The pick is consequential, not just because it’s the top economic Cabinet position, but because of what it will say about the incoming Biden administration, said Schnur, who was also a longtime Republican strategist. 

“The identity of the Biden Treasury secretary will tell us a great deal about how aggressive he intends to be—not only on stimulus, but on a range of other economic issues,” he said. 

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The continued economic devastation of the coronavirus pandemic has, post-election, put the question of another stimulus package back into focus. So far this year, House Speaker Nancy Pelosi and current Treasury Secretary Steven Mnuchin have led those talks, working with parameters set by Mitch McConnell’s Senate, which have recently stalled once again. There’s no doubt whomever Biden chooses for Mnuchin’s seat will take up the mantle of passing coronavirus relief—a package Democrats and Republicans agree is needed but remain divided on its scope.

That’s why a centrist choice may be the best approach for a Biden administration, said Bill Whalen, a research fellow at the Hoover Institution at Stanford University and a political analyst. Whalen believes a moderate would signal “stability” for the markets, and, politically, has the potential to sail through confirmation.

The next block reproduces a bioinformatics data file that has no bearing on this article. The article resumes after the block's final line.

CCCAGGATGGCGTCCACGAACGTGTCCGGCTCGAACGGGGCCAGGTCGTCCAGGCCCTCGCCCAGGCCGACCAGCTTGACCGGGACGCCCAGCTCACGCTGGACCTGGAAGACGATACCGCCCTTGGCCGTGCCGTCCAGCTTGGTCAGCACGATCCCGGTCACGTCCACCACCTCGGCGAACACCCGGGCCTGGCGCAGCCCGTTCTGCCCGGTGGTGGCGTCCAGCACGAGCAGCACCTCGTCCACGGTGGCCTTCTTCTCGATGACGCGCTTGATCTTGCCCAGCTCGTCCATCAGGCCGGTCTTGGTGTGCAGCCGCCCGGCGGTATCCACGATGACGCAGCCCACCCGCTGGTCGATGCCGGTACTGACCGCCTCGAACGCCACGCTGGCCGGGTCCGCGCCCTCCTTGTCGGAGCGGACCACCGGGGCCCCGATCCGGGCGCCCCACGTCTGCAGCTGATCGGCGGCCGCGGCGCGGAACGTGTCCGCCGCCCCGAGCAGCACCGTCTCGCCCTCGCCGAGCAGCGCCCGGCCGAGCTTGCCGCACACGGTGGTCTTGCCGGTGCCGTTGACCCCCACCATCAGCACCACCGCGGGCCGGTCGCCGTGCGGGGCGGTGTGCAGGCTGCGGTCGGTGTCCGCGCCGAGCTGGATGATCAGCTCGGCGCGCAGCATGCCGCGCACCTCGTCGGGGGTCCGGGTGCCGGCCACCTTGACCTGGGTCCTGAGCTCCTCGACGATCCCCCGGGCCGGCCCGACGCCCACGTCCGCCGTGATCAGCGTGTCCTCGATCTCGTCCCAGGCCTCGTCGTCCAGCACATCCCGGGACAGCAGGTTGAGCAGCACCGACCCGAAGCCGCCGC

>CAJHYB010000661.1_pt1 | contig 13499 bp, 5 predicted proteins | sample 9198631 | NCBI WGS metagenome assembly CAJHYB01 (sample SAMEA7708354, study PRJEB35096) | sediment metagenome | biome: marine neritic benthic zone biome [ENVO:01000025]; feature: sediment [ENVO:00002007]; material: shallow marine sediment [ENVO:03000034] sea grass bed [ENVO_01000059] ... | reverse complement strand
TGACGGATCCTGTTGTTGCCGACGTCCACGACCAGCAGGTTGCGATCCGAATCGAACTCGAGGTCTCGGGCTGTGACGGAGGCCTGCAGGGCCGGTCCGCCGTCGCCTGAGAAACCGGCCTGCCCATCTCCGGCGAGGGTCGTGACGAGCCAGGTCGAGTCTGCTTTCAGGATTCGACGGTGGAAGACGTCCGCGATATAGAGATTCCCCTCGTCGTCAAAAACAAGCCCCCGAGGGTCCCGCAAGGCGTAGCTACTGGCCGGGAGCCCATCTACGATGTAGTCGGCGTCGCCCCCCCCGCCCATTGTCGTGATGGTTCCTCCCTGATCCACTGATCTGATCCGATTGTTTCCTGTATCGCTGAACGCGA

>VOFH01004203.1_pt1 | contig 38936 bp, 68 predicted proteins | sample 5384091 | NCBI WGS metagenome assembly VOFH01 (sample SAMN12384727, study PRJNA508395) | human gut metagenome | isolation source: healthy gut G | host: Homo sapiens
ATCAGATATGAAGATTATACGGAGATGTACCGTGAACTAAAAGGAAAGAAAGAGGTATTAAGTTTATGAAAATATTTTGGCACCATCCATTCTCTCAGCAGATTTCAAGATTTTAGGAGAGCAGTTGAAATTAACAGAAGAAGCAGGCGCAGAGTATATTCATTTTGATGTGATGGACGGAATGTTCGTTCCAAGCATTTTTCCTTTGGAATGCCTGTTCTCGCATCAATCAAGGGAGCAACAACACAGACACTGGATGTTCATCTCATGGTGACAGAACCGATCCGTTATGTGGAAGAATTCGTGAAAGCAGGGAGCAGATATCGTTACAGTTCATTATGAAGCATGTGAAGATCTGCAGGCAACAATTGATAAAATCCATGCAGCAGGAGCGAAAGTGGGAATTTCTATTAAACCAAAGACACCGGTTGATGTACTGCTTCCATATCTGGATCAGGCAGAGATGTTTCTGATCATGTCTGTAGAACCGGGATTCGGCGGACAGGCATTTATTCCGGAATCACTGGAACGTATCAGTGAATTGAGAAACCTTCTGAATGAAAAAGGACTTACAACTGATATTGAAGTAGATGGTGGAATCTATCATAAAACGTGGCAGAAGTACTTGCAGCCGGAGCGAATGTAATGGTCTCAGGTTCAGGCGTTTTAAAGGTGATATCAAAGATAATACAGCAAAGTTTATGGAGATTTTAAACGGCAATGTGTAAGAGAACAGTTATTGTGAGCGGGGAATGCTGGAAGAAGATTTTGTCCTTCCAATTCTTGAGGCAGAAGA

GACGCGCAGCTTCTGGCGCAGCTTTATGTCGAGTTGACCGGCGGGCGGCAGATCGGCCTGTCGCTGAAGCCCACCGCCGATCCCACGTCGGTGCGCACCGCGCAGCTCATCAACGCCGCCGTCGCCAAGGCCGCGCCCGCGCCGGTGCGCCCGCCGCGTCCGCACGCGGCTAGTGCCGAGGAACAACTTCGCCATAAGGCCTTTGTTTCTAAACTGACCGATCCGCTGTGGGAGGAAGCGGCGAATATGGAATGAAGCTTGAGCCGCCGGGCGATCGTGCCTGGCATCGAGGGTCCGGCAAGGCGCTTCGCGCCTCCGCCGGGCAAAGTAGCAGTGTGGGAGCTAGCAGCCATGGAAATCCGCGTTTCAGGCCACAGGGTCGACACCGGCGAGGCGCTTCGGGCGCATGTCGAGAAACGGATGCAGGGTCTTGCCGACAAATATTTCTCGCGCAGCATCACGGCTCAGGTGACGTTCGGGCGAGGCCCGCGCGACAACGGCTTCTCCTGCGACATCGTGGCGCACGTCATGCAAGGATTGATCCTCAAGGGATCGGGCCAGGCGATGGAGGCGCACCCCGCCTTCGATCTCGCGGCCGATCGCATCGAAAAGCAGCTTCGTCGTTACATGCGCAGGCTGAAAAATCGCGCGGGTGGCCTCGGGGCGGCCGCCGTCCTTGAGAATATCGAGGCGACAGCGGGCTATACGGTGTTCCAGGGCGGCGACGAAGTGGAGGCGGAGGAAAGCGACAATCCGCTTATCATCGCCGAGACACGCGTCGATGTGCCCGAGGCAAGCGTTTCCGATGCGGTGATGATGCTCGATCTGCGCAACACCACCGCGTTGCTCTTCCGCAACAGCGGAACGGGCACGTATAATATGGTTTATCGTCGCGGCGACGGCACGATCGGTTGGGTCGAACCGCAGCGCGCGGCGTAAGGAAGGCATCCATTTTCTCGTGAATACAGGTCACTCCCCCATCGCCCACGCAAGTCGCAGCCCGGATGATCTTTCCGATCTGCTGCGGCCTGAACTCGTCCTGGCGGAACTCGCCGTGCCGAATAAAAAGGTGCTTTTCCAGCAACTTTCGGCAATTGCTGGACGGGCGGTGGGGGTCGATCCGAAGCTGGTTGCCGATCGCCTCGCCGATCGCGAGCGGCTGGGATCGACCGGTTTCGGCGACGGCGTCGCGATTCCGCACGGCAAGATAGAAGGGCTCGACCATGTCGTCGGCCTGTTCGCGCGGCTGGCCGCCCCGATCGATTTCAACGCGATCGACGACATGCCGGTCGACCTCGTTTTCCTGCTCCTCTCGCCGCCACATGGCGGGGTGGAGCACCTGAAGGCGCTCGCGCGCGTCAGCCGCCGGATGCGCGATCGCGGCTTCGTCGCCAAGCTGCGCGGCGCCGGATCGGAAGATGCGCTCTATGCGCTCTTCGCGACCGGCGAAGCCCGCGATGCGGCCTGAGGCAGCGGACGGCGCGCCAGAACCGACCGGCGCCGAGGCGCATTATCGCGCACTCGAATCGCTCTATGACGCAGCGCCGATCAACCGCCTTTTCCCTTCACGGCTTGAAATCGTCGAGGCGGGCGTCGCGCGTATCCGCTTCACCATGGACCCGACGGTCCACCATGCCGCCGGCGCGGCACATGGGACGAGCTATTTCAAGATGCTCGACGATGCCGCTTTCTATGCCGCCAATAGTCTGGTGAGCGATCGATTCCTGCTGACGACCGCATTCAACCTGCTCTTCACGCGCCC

The Women Who Could Lead Biden’s Economic Recovery: Janet Yellen; Lael Brainard; Elizabeth Warren; Sarah Bloom Raskin
Lael Brainard in 2011. (Flickr)

Brainard’s work at the Fed has been praised for its analytical approach and command of fiscal and monetary policy. She previously served as the Treasury undersecretary for international affairs, a role that made her a key global negotiator, including in deliberations with China on a more flexible currency.

“She’s held in very high regard in both political and finance circles, which is no easy feat,” Schnur said. “And she would provide a strong centrist voice in a position where Biden’s own ideological stamp is going to be very important.”